And happy birthday to William Herschel (1738-1822), Erwin Rommel (1891-1944), Claus Graf von Stauffenberg (1907-1944), C W McCall (1928-TBD), Petula Clark (1932-TBD), Sam Waterston (1940-TBD), Daniel Barenboim (1942-TBD) and Anni-Frid Lyngstad (1945-TBD).
14 November 2006
More on phorusrhacids: the biggest, the fastest, the mostest out-of-placest
Giant hoatzins of doom
Goodbye, my giant predatory, cursorial, flightless hoatzin
Phorusrhacos longissimus painting by Zdenek Burian (1905-1981).
It's things like this that make me hate Xmas more and more each year....
13 November 2006
|You scored as SG-1 (Stargate). You are versatile and diverse in your thinking. You have an open mind to that which seems highly unlikely and accept it with a bit of humor. Now if only aliens would stop trying to take over your body.|
Your Ultimate SF Profile II: which sf crew would you best fit in?
created with QuizFarm.com
Sounds like the best choice to me. Second best would probably be DS9....
12 November 2006
1944: The German battleship Tirpitz was sunk in Tromsö fjord by British bombers.
1948: General Hideki Tojo, former prime minister of Japan, and six other Japanese officials were sentenced to death for war crimes.
1970: The Oregon Highway Division blew up a whale.
1980: Voyager 1 made its closest approach to Saturn.
1996: 349 people were killed when a Saudi Arabian Airlines Boeing 747-100 collided in midair with an Ilyushin 76, near New Delhi, India.
The Hill Valley lightning storm in the movie Back to the Future took place on 12 November 1955.
King Canute the Great (ca 995-1035), Sir John Hawkins (1532-1595) and Penny Singleton (1908-2003) died on this date.
And happy birthday to Louis-Antoine, Comte de Bougainville (1729-1811), Gerhard von Scharnhorst (1755-1813), Maximilian Reichsfreiherr von Weichs zu Glon (1881-1954), Jo Stafford (1917-TBD), Grace Kelly (1929-1982), Brian Hyland (1943-TBD) and Nadia Comaneci (1961-TBD).
Commander, US Navy, commanding USS Tirante (SS 420)
Born: 27 July 1913, Richmond, Virginia
Died: 26 February 2000, Andover, Massachusetts
Citation. For conspicuous gallantry and intrepidity at the risk of his life above and beyond the call of duty as commanding officer of the U.S.S. Tirante during the first war patrol of that vessel against enemy Japanese surface forces in the harbor of Quelpart Island, off the coast of Korea, on 14 April 1945. With the crew at surface battle stations, Comdr. (then Lt. Comdr.) Street approached the hostile anchorage from the south within 1,200 yards of the coast to complete a reconnoitering circuit of the island. Leaving the 10-fathom curve far behind he penetrated the mined and shoal-obstructed waters of the restricted harbor despite numerous patrolling vessels and in defiance of 5 shore-based radar stations and menacing aircraft. Prepared to fight it out on the surface if attacked, Comdr. Street went into action, sending 2 torpedoes with deadly accuracy into a large Japanese ammunition ship and exploding the target in a mountainous and blinding glare of white flames. With the Tirante instantly spotted by the enemy as she stood out plainly in the flare of light, he ordered the torpedo data computer set up while retiring and fired his last 2 torpedoes to disintegrate in quick succession the leading frigate and a similar flanking vessel. Clearing the gutted harbor at emergency full speed ahead, he slipped undetected along the shoreline, diving deep as a pursuing patrol dropped a pattern of depth charges at the point of submergence. His illustrious record of combat achievement during the first war patrol of the Tirante characterizes Comdr. Street as a daring and skilled leader and reflects the highest credit upon himself, his valiant command, and the U.S. Naval Service.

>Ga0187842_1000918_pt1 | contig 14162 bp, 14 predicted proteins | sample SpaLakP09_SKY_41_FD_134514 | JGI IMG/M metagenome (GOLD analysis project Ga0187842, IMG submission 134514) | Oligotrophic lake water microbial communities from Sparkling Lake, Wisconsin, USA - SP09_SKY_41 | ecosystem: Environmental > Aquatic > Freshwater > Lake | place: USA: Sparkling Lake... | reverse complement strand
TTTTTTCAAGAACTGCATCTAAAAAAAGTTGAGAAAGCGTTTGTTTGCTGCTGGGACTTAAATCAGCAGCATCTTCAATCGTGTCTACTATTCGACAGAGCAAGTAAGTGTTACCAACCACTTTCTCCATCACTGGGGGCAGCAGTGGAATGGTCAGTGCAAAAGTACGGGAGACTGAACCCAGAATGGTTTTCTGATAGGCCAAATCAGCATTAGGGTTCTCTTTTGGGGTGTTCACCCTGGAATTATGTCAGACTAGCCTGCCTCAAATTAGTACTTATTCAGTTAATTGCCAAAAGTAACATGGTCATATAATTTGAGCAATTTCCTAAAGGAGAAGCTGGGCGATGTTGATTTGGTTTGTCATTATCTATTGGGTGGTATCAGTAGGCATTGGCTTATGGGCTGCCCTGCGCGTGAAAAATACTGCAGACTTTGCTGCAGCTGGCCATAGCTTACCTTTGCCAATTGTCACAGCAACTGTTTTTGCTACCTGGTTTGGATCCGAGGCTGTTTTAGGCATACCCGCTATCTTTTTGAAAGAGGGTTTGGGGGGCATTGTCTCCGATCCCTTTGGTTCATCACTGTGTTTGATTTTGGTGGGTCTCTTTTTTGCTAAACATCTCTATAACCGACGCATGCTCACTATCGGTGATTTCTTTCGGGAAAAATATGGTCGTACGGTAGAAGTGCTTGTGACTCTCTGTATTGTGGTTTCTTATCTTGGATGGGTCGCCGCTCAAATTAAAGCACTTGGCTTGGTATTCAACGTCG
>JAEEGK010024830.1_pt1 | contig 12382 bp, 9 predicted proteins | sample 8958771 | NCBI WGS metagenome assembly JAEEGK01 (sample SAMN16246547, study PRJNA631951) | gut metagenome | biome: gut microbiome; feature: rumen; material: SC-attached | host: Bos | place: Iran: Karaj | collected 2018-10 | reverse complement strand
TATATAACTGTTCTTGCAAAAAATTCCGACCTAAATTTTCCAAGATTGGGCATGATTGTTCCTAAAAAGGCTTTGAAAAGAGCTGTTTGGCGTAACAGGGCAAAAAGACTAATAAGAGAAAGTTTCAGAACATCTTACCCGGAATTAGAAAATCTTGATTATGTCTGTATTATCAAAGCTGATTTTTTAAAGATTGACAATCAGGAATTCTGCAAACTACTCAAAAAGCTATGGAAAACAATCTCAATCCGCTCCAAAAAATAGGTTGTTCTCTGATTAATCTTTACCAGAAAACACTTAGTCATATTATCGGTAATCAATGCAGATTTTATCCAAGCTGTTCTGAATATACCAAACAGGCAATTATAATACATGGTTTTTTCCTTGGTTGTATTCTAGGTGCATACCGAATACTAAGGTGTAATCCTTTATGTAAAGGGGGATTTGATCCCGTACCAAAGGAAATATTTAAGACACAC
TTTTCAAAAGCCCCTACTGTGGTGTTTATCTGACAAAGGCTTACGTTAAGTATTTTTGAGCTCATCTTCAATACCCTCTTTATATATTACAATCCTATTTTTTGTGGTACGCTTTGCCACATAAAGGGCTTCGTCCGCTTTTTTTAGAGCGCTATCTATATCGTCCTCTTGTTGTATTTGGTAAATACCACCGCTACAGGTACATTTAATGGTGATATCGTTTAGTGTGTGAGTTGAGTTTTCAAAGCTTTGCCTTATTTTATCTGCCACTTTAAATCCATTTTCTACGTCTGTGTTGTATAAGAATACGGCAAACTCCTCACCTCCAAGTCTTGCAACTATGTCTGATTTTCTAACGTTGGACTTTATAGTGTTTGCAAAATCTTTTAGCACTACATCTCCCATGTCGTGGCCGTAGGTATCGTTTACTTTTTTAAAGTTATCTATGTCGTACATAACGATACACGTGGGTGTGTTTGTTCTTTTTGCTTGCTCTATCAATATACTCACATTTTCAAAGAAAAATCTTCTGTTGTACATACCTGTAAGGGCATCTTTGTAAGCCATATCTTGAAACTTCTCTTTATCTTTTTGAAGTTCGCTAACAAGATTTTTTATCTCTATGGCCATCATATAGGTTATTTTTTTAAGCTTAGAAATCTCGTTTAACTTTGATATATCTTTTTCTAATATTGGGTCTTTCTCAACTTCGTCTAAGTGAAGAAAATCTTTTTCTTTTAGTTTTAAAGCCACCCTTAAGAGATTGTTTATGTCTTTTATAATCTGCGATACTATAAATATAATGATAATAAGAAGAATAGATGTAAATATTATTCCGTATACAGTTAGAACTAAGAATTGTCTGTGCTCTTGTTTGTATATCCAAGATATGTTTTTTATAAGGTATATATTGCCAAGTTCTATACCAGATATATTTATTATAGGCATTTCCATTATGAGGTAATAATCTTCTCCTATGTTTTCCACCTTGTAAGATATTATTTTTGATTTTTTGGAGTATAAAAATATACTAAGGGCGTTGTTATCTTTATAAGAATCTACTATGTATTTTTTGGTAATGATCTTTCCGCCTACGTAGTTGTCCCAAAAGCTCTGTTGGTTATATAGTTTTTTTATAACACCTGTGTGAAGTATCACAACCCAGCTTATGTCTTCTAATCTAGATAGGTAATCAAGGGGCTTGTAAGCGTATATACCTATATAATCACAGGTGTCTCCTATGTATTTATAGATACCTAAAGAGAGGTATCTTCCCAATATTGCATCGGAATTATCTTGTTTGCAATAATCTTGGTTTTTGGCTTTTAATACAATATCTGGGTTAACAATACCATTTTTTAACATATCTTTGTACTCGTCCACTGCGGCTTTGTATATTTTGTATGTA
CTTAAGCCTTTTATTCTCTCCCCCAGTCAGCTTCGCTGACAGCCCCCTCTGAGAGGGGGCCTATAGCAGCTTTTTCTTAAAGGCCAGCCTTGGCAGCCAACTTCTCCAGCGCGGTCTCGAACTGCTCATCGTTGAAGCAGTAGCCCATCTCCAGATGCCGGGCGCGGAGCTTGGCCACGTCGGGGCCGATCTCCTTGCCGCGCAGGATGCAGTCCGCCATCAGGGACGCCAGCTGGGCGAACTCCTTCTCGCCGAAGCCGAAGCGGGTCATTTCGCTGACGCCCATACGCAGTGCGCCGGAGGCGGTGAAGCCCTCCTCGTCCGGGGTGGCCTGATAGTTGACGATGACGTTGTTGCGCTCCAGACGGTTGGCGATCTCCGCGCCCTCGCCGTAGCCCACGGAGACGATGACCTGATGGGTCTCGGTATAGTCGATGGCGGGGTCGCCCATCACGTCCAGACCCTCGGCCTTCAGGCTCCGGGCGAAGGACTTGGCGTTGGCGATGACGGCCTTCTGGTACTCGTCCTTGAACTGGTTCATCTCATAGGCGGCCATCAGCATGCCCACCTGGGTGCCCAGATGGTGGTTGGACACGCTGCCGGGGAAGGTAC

Lieutenant, Royal Navy; commanding HM Submarine C-3
Born: 11 May 1891, Exmouth, Devon
Died: 23 November 1918, Eston Hospital, Yorkshire
Citation: For most conspicuous gallantry.
This officer was in command of Submarine C.3, and most skilfully placed that vessel in between the piles of the viaduct [at Zeebrugge, Belgium, on 23 Apr 1918] before lighting his fuse and abandoning her. He eagerly undertook this hazardous enterprise, although well aware (as were all his crew) that if the means of rescue failed and he or any of his crew were in the water at the moment of the explosion, they would be killed outright by the force of such explosion. Yet Lieutenant Sandford disdained to use the gyro steering, which would have enabled him and his crew to abandon the submarine at a safe distance, and preferred to make sure, as far as was humanly possible, of the accomplishment of his duty.
(London Gazette Issue 30807 dated 23 Jul 1918, published 19 Jul 1918.)